EN 444-001 / WS 410-001   ADV STUDIES LIT CRITICISM & THEORY         TR 2:00-3:15          Purvis

“Anger, Excess, and Feminist Revolt”

A recent upsurge in feminist writing has foregrounded an association with—even an affinity for—righteous anger. This shift includes a renewed interest in figures such as Andrea Dworkin, whose work has been newly collected in the anthology, Last Days at Hot Slit: The Radical Feminism of Andrea Dworkin. In its introduction, Johanna Fateman connects the writing and politics of Dworkin to the riot grrrl music scene, of which she herself was a part. Though feminists have been angry across the generations, few have been as outspoken and unabashed in their expression of anger as Dworkin, riot grrrl artists, and other more marginalized figures—until now. This analysis examines the gendered and raced dimensions of “excess,” outspoken refusals of shame in the realms of body and affect, and the movement of anger from margin to center in recent feminist scholarship and activism, including the evolving phenomenon of SlutWalk and the embrace of figures, such as the witch, the fat body, and the angry feminist. Beginning with the work of Audre Lorde and several other iconic feminist figures/treatments of anger and excess, along with classic and contemporary writings in queer theory, disability studies, fat studies/body liberation, and queer of color critique, this course examines the turn to anger within feminist theory, activism, and mainstream feminist writing. It expands the limits and logics of beauty, size, and gendered comportment. Through transgression and defiance of norms of respectability and gendered spaces, the course links excess (in affect and action) to subversion and revolt, and it illuminates the political potential of animating abjection. Through this study of key feminist texts, students will develop advanced undergraduate research skills and gain a substantial foundation for further study, including graduate work in this area.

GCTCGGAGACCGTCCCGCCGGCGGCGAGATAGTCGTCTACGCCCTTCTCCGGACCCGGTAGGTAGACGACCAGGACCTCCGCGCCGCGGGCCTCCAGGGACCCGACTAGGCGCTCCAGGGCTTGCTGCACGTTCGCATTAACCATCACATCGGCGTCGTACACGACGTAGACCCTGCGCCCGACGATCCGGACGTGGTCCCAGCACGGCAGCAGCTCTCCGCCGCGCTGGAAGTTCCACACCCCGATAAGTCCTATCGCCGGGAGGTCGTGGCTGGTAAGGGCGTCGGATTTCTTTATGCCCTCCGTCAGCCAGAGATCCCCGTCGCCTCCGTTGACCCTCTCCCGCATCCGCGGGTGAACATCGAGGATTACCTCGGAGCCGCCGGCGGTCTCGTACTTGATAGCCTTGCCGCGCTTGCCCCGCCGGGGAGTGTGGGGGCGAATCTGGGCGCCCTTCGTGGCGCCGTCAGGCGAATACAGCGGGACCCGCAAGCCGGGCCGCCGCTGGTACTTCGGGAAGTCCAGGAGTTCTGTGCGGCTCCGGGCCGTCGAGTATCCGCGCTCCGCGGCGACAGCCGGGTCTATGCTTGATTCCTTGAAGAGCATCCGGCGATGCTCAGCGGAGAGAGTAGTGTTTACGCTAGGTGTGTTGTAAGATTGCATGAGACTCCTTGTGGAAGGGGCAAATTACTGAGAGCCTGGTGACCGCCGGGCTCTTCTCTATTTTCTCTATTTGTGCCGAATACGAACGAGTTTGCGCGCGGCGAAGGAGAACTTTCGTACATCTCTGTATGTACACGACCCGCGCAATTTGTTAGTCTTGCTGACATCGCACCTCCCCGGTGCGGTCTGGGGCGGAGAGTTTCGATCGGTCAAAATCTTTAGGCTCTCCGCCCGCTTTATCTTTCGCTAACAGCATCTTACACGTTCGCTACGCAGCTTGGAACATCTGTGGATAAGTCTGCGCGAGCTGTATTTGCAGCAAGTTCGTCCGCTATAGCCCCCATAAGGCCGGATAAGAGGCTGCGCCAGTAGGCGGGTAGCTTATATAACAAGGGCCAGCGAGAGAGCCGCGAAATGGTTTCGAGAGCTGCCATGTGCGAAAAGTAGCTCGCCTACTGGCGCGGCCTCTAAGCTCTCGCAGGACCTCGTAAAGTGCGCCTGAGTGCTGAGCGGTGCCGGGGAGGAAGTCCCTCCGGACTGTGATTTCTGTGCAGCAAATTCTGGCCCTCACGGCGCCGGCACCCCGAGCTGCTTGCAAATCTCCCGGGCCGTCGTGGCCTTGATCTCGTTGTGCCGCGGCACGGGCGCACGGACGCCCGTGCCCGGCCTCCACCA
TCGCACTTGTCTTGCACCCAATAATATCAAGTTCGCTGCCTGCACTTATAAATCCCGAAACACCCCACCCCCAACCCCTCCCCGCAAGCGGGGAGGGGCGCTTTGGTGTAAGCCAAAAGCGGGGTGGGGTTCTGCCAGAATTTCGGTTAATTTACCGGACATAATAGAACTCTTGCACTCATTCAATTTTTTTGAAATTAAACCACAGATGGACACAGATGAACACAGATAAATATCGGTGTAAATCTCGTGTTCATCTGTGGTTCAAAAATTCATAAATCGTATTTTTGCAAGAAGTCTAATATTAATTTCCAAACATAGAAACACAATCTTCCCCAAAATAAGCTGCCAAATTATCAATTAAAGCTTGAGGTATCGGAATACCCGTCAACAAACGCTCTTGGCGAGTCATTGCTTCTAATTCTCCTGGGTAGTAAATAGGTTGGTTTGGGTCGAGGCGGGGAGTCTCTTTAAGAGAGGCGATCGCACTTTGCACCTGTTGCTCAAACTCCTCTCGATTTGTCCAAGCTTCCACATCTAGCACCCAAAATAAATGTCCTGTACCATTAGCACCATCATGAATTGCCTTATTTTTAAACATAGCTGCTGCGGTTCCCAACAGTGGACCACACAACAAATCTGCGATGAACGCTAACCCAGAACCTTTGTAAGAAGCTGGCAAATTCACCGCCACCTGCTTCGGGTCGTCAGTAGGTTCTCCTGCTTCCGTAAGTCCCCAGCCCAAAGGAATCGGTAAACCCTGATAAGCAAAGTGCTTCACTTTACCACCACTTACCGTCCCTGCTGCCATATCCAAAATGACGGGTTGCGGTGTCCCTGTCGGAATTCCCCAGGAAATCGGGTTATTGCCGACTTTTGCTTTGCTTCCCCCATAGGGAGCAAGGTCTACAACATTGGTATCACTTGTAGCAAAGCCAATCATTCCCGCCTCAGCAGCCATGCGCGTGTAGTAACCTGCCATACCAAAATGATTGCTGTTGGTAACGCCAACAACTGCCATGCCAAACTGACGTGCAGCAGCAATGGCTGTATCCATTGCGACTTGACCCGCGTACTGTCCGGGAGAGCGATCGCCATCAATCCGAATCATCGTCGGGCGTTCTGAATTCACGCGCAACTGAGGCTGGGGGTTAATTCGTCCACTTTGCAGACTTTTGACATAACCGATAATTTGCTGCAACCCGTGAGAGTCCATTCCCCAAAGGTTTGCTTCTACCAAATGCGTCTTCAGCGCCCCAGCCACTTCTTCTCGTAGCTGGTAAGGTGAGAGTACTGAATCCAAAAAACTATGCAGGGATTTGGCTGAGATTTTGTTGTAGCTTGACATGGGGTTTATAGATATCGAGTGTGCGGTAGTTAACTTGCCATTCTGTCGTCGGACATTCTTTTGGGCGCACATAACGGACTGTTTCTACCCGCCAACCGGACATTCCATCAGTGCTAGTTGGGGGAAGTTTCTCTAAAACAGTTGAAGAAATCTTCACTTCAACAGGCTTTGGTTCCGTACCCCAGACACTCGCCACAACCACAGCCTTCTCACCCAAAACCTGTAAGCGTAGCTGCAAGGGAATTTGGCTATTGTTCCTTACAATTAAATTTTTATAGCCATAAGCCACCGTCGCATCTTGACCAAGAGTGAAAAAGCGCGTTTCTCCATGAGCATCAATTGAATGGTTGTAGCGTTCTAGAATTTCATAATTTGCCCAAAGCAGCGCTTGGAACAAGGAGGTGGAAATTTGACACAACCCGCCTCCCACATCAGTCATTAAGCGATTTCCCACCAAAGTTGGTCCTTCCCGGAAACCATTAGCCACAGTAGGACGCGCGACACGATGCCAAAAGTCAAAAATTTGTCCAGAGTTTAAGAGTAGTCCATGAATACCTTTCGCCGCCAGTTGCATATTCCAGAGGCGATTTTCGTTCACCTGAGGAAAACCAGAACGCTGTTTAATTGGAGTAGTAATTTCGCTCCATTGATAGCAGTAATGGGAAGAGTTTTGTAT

Prerequisites: Women’s Studies: WS 200: “Introduction to Women’s Studies” or equivalent; English: 18 hours of English study, 6 at 200-level, 6 at 300-level.

 

EN 477-001                 ADV STUDIES IN LITERARY GENRES             TR 11:00-11:50          Cardon

Dystopias

In times of political and social turbulence, we dream of ideal worlds or utopias. “Utopia,” etymologically, means “no place,” in itself a statement about the feasibility of a perfect world. In contrast, authors have long been dreaming up dystopias, worlds in which people suffer because of governments, economies, religions, technologies, and environmental catastrophes gone haywire. Many students are familiar with classic dystopias like Brave New World and young adult dystopias like Hunger Games. These novels offer a glimpse of collective anxieties about the future––about a time when people become too desensitized, too autocratic, or too dependent on technology. In this class, we will begin with a couple of the classic dystopias but quickly move into less familiar dystopian territory: Harlem Renaissance satire, Afrofuturism, and Cyberpunk, to name a few. Select authors include George Orwell, George Schuyler, Octavia Butler, and Naomi Alderman, among others.